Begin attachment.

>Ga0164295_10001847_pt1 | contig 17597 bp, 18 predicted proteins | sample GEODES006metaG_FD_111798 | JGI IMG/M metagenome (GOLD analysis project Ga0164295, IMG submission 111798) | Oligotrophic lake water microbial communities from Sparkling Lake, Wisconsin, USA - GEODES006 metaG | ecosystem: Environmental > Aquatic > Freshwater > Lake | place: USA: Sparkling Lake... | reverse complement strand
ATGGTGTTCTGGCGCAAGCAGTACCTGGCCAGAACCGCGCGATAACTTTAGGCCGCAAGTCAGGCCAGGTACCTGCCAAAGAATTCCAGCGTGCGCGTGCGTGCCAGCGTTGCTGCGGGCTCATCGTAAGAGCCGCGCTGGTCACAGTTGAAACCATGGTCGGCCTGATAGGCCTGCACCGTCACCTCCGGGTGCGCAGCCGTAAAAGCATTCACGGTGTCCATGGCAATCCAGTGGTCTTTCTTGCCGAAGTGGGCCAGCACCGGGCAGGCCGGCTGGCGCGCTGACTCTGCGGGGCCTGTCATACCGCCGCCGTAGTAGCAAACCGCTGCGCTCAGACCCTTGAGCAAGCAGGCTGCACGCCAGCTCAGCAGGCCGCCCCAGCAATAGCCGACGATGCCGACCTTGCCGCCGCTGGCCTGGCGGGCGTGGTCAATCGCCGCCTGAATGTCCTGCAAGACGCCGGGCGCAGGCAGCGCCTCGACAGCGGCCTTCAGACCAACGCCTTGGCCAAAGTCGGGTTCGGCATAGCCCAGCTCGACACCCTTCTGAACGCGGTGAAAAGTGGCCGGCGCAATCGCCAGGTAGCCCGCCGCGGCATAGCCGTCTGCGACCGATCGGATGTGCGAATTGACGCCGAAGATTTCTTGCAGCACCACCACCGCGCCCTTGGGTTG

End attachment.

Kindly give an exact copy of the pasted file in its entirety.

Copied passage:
>Ga0164295_10001847_pt1 | contig 17597 bp, 18 predicted proteins | sample GEODES006metaG_FD_111798 | JGI IMG/M metagenome (GOLD analysis project Ga0164295, IMG submission 111798) | Oligotrophic lake water microbial communities from Sparkling Lake, Wisconsin, USA - GEODES006 metaG | ecosystem: Environmental > Aquatic > Freshwater > Lake | place: USA: Sparkling Lake... | reverse complement strand
ATGGTGTTCTGGCGCAAGCAGTACCTGGCCAGAACCGCGCGATAACTTTAGGCCGCAAGTCAGGCCAGGTACCTGCCAAAGAATTCCAGCGTGCGCGTGCGTGCCAGCGTTGCTGCGGGCTCATCGTAAGAGCCGCGCTGGTCACAGTTGAAACCATGGTCGGCCTGATAGGCCTGCACCGTCACCTCCGGGTGCGCAGCCGTAAAAGCATTCACGGTGTCCATGGCAATCCAGTGGTCTTTCTTGCCGAAGTGGGCCAGCACCGGGCAGGCCGGCTGGCGCGCTGACTCTGCGGGGCCTGTCATACCGCCGCCGTAGTAGCAAACCGCTGCGCTCAGACCCTTGAGCAAGCAGGCTGCACGCCAGCTCAGCAGGCCGCCCCAGCAATAGCCGACGATGCCGACCTTGCCGCCGCTGGCCTGGCGGGCGTGGTCAATCGCCGCCTGAATGTCCTGCAAGACGCCGGGCGCAGGCAGCGCCTCGACAGCGGCCTTCAGACCAACGCCTTGGCCAAAGTCGGGTTCGGCATAGCCCAGCTCGACACCCTTCTGAACGCGGTGAAAAGTGGCCGGCGCAATCGCCAGGTAGCCCGCCGCGGCATAGCCGTCTGCGACCGATCGGATGTGCGAATTGACGCCGAAGATTTCTTGCAGCACCACCACCGCGCCCTTGGGTTG